J.J. Redick's value to the Orlando Magic has never been higher.

But his trade value also has never been higher.

That's the conundrum Magic executives must wrestle with as the NBA trade deadline approaches on Feb. 21. Although Redick said Sunday that the team is not actively trying to move him to another team, the fact is that other clubs are calling the Magic to try and pry him away.

Redick, 28, is in the final year of his contract, and he began the season knowing that trade rumors would swirl around him. "It hasn't been difficult," he said. "I think I'm handling it well. My concentration has just been on the things that I can control."

What Redick can't control is the Magic's current situation.

The franchise is just beginning a rebuilding project — as the team's record of 15-36 shows — and team officials are trying to create as much salary-cap flexibility as possible for the years ahead.

Does that goal leave room for Redick and for the lucrative new contract he'll command as an unrestricted free agent this summer? Redick is earning $6.2 million this season, and he almost certainly will receive a raise.

The Magic would be able to afford to keep Redick, but that's not the issue.

The issue is whether they would commit significant long-term money to someone who is a role player — albeit a very good, very popular role player who is a team leader.

Rob Hennigan, the Magic's first-year general manager, already has shown a reluctance to re-sign people he views as role players to long-term deals.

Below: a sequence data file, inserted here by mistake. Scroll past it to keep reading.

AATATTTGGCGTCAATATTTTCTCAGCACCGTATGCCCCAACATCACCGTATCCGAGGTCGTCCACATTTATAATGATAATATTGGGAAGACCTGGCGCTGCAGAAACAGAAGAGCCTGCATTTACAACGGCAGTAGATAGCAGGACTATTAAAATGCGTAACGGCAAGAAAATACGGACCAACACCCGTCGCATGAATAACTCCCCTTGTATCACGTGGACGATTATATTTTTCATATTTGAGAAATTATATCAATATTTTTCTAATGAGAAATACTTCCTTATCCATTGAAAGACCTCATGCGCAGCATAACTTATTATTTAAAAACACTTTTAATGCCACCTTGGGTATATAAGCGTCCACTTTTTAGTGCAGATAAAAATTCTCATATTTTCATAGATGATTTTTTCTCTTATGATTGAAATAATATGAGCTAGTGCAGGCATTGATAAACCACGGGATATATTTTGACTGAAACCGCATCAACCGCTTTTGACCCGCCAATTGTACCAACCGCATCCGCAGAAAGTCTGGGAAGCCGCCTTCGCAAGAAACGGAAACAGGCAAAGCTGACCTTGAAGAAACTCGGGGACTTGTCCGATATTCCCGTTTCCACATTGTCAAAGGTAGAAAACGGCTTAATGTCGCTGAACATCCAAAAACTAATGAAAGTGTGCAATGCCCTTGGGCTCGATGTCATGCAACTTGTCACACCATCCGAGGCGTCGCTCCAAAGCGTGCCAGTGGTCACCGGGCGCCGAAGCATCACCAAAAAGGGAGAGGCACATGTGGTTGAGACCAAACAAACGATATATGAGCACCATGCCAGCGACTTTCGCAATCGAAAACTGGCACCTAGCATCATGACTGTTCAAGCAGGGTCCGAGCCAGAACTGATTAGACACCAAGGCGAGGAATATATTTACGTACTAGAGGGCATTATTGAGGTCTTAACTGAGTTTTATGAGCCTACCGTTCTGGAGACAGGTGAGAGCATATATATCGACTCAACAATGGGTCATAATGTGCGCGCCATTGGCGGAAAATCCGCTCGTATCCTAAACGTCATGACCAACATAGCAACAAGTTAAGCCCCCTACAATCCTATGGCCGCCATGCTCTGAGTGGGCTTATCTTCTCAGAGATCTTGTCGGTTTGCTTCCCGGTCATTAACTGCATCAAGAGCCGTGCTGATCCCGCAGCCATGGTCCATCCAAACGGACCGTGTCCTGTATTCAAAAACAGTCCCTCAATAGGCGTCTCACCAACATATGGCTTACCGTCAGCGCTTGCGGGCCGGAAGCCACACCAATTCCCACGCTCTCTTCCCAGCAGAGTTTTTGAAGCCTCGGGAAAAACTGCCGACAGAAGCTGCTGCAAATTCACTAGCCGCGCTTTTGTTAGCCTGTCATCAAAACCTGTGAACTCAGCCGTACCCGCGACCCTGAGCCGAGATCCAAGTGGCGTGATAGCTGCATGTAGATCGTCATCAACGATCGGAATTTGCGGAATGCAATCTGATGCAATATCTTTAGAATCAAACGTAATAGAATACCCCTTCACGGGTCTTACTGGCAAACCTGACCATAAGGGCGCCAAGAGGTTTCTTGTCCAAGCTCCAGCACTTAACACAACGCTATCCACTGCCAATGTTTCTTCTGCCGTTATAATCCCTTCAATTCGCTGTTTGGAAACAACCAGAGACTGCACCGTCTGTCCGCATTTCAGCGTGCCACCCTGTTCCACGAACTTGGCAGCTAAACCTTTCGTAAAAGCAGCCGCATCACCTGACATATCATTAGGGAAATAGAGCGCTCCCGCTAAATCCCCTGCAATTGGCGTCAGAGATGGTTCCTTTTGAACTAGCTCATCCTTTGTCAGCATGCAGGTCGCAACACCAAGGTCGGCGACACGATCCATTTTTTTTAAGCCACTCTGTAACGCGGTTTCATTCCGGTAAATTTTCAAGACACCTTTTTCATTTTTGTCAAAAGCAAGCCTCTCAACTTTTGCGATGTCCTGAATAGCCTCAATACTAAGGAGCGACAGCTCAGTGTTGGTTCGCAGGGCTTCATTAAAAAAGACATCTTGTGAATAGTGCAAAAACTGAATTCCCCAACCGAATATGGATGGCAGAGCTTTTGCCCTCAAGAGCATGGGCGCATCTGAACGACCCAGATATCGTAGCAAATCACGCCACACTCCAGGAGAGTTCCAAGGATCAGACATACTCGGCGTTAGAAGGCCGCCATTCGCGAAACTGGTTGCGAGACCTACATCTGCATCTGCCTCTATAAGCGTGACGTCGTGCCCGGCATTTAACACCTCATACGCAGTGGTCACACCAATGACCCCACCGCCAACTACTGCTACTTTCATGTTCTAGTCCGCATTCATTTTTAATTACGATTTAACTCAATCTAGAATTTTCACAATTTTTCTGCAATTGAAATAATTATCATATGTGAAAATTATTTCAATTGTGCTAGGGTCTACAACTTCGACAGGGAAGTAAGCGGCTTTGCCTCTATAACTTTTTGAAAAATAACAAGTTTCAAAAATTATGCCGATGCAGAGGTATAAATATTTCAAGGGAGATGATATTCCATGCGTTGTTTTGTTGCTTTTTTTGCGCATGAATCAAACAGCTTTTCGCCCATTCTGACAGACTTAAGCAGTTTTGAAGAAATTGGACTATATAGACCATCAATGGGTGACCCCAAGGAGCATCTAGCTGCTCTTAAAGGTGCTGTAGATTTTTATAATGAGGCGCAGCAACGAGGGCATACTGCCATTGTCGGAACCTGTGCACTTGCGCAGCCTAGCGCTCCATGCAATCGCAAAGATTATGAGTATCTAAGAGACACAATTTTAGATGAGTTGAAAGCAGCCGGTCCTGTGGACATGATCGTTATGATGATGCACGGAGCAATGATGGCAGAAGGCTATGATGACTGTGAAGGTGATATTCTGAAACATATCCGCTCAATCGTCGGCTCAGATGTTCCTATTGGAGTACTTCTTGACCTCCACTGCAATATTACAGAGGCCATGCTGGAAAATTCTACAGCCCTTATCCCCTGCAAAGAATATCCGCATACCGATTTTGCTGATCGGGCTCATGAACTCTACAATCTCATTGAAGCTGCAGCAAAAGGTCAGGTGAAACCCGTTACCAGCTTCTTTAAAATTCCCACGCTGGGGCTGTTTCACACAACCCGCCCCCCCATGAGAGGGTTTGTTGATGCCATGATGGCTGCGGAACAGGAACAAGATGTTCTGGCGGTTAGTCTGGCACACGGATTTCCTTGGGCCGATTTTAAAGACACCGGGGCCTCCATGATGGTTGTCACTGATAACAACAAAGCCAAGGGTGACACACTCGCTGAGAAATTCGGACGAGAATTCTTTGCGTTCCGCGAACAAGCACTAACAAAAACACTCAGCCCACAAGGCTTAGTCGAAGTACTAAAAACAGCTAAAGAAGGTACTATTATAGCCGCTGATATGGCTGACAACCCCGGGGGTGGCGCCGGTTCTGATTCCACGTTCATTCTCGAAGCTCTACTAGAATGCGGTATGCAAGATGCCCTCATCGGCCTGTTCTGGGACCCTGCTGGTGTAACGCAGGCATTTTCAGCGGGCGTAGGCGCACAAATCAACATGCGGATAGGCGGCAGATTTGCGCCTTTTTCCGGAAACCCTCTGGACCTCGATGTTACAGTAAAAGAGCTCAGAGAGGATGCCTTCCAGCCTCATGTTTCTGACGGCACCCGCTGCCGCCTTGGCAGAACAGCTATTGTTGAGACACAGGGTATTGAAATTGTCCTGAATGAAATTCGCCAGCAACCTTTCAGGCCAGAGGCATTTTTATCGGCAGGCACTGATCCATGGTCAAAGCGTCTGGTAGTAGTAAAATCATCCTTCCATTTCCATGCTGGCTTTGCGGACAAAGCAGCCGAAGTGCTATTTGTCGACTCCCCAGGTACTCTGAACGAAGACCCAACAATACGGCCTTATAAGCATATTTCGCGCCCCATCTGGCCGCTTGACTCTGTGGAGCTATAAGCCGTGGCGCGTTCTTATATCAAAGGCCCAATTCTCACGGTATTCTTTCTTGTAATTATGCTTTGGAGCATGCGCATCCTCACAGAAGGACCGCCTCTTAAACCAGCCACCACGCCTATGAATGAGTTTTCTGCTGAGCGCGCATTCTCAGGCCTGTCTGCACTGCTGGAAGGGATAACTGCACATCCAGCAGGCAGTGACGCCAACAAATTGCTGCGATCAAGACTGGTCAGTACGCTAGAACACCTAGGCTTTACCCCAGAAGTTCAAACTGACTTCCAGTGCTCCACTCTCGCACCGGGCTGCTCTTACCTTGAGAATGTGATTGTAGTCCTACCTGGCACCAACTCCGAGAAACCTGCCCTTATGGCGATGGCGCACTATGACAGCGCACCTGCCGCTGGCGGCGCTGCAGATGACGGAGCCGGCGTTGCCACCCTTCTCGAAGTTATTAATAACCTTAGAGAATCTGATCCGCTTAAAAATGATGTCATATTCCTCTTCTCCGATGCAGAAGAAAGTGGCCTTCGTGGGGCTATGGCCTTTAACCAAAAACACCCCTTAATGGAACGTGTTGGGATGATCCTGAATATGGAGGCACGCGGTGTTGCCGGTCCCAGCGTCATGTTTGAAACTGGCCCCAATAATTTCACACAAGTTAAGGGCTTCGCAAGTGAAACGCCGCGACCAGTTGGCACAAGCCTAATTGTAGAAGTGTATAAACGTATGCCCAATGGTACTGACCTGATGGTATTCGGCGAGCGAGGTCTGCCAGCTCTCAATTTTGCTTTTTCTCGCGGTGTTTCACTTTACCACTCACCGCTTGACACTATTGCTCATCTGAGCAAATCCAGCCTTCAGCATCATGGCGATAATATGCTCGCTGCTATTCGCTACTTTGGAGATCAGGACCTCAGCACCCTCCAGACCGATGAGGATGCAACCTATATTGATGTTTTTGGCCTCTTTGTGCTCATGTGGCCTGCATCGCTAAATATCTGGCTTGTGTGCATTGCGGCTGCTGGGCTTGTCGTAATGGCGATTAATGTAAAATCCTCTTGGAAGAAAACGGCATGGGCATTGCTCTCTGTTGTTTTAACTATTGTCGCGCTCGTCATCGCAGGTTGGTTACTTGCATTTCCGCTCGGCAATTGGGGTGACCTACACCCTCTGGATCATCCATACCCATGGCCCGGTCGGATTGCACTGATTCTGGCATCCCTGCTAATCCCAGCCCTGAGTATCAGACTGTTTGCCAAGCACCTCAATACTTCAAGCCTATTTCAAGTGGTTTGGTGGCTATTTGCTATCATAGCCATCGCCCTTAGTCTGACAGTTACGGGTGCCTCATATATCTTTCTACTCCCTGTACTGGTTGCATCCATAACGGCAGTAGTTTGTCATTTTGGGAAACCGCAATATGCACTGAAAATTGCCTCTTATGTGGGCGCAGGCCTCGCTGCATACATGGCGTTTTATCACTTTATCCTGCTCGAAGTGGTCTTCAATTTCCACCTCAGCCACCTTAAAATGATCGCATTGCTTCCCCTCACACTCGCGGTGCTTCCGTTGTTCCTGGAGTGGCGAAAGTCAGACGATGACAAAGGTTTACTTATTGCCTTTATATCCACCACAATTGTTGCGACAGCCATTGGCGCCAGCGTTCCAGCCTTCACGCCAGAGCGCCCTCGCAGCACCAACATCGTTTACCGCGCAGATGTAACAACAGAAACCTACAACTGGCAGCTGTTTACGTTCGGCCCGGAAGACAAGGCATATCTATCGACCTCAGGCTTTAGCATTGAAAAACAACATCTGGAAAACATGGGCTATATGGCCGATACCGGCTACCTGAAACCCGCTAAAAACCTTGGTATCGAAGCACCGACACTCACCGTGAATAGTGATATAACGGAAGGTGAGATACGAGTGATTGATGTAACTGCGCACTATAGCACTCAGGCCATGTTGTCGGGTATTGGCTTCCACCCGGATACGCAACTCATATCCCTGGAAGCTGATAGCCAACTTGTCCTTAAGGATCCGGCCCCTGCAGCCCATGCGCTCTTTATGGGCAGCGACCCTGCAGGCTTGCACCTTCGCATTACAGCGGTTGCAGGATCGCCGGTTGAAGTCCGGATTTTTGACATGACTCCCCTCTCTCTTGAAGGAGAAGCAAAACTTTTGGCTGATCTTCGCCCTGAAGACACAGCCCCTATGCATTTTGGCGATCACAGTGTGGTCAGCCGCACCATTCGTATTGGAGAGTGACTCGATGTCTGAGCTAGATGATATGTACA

In July, Hennigan chose not to match the four-year, $34 million contract the New Orleans Hornets were prepared to offer restricted free-agent power forward Ryan Anderson.

Anderson had just completed a season in which he had averaged 16.1 points and 7.7 rebounds per game and shot 39.3 percent from 3-point range — all career highs.

Redick is in the midst of a season in which he's averaging 15.5 points and 4.5 assists per game — both career highs — and is shooting 40.1 percent from 3-point range.

The one-year-old collective bargaining agreement makes it more crucial than ever that teams spend wisely on salaries.

Beginning with the 2013-14 season, more punitive luxury-tax rules will go into effect. A team over the tax threshold by less than $5 million will have to pay $1.50 for every $1 it's above the tax level. And the tax rates increase for each $5-million increment over the threshold.